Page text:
Q. Hi Mike, I believe that you recently pointed out how Belichick likes to draft as close to sure things in the first round as possible, then maybe take a chance on a player in the second round and later. Do you think this has something to do with the lack of first-round pass rushers he's selected? Do you think overall that position is more of a crapshoot with boom or bust potential, or at the very least in his mind it's more of a crapshoot? -- Mark R. (Fall River, Mass.)
A. Mark, I think there is something to that line of thinking. The volatility at that position is more extreme than others. I think another part of it is the projection of college to the NFL. A lot of those pass-rushers might be asked to do different things with the Patriots (e.g., play as a stand-up linebacker) and that adds to the risk the team is taking. That said, if there was a DeMarcus Ware in the first round every year, I don't think Belichick would hesitate on pulling the trigger.
Q. Hey Mike, looking forward to Thursday. It's my favorite non-game day in all of sports. This question pertains to both the Patriots' situation going into this draft and I suppose any season. Does Belichick look to get retirement decisions ahead of time? Though it looks like Matt Light is set to retire, I don't think there has been an announcement yet, and Brian Waters I don't think has made any kind of decision or anything. Does this happen? Or does Belichick just go at the draft trying to cover all possible outcomes? -- Tim (Newton, Mass.)[+] EnlargeAP Photo/Charles KrupaMatt Light's expected retirement is likely to be a factor in the Pats' draft strategy.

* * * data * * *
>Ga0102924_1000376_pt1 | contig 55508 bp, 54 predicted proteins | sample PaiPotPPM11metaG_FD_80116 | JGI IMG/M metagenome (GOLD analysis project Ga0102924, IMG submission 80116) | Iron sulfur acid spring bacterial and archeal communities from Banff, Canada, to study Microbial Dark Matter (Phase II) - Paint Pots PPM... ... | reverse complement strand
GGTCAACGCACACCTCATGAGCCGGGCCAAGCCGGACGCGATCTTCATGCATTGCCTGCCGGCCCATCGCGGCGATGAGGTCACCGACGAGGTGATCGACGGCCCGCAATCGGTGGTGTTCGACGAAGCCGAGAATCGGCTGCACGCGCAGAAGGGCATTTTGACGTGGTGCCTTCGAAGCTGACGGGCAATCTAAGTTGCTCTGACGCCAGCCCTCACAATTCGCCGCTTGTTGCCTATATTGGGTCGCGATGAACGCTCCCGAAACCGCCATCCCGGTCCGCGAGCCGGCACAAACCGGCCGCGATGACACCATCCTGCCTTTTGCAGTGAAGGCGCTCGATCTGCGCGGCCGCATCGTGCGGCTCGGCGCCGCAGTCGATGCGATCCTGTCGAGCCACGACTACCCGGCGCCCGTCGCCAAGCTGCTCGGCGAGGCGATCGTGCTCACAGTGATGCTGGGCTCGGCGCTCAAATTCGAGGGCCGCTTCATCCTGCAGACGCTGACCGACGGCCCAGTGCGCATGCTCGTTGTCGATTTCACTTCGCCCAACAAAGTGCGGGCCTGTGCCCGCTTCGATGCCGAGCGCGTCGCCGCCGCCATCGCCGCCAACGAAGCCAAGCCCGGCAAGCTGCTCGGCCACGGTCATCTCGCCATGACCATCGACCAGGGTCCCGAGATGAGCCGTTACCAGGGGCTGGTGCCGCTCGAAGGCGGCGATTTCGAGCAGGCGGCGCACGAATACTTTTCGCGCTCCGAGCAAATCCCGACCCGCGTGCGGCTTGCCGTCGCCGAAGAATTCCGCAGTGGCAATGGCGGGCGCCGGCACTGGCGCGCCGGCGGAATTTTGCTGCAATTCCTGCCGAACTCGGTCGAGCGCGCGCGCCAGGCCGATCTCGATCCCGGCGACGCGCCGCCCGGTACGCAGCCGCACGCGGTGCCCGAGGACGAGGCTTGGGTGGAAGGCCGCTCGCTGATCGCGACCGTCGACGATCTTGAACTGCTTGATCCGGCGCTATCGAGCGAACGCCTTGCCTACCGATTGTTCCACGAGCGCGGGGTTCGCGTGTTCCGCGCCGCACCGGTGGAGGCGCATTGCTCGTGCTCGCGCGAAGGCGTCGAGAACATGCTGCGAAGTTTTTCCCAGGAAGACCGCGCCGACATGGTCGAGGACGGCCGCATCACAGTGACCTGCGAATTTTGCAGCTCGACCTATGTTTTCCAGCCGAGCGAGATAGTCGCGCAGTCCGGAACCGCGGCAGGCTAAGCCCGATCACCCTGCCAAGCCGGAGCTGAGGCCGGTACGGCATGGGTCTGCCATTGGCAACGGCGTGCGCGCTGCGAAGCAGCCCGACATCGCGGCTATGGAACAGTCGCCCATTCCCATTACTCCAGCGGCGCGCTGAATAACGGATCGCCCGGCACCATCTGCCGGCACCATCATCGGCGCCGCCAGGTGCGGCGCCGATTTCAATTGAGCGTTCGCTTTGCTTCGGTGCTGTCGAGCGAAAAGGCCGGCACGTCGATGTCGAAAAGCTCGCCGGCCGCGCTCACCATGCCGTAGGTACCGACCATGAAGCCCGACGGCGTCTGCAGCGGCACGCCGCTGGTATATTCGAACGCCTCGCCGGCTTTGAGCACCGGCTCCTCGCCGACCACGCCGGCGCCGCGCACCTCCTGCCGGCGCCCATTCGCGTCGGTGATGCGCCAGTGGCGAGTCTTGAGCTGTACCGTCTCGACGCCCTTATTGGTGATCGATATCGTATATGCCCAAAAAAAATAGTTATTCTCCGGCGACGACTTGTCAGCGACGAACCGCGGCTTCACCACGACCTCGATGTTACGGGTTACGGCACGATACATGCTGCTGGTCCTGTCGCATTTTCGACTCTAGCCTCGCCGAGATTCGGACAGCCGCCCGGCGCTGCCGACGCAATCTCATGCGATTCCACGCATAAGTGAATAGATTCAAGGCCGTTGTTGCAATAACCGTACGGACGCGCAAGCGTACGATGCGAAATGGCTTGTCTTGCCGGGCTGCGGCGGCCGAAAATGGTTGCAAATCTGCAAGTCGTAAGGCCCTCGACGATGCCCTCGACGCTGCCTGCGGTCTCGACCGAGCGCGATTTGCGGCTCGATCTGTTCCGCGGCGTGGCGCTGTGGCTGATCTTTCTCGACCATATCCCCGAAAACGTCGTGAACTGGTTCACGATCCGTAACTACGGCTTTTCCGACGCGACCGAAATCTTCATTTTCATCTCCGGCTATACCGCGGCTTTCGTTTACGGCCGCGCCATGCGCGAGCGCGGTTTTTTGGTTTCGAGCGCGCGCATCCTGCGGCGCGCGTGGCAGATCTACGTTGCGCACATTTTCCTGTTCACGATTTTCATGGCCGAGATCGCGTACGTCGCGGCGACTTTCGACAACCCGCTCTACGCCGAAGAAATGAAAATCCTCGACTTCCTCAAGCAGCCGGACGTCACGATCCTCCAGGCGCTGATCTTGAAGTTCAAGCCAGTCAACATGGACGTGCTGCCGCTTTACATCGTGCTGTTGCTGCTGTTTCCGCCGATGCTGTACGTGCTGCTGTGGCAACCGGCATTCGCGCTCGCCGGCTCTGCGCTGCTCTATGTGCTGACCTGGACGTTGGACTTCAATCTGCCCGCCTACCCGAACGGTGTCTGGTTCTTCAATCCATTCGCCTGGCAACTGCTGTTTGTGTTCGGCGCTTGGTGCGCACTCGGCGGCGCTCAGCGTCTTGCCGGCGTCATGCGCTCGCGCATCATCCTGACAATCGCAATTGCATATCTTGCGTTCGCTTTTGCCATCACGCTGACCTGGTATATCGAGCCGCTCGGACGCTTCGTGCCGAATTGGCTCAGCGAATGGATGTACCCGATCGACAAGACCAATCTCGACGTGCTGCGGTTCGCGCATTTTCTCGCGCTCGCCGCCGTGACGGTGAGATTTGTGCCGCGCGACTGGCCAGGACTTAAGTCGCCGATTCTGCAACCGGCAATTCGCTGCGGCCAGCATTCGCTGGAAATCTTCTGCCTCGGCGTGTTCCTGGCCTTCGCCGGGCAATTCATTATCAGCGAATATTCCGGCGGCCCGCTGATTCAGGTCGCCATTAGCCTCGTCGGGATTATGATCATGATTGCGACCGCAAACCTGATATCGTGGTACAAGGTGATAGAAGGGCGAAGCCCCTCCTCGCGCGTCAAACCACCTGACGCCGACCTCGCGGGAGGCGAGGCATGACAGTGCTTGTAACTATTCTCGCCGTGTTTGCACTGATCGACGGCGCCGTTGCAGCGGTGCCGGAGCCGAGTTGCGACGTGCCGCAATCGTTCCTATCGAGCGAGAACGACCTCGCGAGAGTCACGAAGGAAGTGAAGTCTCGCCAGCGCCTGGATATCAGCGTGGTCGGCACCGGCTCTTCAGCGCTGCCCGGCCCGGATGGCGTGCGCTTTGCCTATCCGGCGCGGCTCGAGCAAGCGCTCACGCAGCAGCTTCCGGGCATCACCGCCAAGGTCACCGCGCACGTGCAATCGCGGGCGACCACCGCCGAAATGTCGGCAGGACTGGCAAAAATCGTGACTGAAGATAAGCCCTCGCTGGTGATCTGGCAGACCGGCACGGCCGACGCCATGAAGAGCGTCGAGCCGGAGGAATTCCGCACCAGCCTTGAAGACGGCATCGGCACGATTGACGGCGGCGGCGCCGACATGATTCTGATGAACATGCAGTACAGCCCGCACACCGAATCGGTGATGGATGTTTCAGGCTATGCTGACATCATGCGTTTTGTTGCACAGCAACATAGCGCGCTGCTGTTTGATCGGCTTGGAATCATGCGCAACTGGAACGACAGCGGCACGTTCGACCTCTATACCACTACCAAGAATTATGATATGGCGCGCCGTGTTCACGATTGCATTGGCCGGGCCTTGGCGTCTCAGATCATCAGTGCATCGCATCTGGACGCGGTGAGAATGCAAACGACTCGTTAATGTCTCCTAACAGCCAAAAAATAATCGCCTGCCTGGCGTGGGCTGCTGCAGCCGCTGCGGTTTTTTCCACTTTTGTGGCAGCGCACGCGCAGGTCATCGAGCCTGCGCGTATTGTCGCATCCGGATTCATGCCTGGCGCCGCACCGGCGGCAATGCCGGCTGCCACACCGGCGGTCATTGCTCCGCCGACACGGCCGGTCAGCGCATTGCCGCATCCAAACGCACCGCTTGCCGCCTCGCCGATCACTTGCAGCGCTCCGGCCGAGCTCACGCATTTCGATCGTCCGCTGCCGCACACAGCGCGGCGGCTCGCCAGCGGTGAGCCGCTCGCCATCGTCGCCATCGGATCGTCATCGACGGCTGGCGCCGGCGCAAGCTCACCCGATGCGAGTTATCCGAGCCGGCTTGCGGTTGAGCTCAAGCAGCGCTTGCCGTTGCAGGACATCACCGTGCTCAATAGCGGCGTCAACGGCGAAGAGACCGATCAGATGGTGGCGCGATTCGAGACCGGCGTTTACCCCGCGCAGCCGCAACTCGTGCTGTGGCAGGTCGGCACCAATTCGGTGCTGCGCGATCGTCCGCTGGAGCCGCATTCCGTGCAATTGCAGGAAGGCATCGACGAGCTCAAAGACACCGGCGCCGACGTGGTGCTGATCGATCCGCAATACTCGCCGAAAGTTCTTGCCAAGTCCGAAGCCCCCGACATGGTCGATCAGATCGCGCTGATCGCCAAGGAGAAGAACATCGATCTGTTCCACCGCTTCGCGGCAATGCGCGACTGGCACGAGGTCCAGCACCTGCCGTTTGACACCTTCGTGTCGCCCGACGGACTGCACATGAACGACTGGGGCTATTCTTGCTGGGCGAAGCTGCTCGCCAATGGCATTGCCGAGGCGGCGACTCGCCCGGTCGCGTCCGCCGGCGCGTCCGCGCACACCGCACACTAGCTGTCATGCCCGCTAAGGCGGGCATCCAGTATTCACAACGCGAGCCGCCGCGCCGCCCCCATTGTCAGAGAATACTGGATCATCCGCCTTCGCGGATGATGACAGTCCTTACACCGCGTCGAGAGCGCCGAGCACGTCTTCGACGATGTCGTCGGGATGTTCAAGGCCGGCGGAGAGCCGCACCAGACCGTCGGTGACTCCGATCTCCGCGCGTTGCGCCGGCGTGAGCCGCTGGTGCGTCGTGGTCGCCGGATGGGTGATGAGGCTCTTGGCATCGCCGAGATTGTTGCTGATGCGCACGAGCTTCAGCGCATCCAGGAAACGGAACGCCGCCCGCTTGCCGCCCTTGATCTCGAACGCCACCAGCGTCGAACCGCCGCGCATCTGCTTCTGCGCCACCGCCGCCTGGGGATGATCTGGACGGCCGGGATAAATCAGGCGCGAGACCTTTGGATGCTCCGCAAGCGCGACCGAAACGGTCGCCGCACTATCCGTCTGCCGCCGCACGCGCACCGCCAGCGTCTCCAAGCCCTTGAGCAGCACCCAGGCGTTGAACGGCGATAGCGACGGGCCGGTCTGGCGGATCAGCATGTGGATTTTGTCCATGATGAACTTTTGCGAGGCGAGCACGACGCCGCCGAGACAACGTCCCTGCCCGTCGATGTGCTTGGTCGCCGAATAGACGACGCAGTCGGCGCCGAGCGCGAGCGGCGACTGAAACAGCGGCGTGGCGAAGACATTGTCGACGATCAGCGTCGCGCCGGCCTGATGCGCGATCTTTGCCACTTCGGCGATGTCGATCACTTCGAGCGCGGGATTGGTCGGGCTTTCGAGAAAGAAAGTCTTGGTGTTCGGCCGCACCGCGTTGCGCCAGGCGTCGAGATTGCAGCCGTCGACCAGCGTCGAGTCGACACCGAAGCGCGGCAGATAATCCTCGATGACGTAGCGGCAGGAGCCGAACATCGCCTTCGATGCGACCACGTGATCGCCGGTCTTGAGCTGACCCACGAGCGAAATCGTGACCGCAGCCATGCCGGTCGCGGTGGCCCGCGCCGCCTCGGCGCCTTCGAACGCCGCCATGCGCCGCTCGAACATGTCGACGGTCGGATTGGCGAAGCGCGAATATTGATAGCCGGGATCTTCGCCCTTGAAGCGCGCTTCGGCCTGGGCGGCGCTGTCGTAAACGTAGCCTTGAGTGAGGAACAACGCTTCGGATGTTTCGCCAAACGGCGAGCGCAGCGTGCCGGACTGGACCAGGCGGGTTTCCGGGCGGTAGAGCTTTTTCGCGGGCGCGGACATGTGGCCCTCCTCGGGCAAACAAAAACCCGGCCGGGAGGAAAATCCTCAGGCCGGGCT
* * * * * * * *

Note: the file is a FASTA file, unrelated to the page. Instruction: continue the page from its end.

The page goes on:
A. Tim, one thing I'm certain of is that Belichick covers his bases as well as possible in this regard. Sometimes it comes as a surprise (e.g., LB Ted Johnson in 2005), but I don't think there is anything with Light and Waters that he doesn't know about at this point because lines of communication are generally open. As for where those specific situations lead, Light is expected to retire and Waters has been leaning toward coming back, but he's unlikely to be participating in the offseason program because his family is in Texas.
Q. Mike, can you name, off the top of your head, a rookie who missed nearly all of their first season due to injury and came back to have a successful career? I only ask because that is the situation Ras-I Dowling finds himself in. From my expectation, I really can't see his return as being a significant addition to the secondary, and I'd be surprised if the coaching staff believes it is too. -- David (Norwalk, Conn.)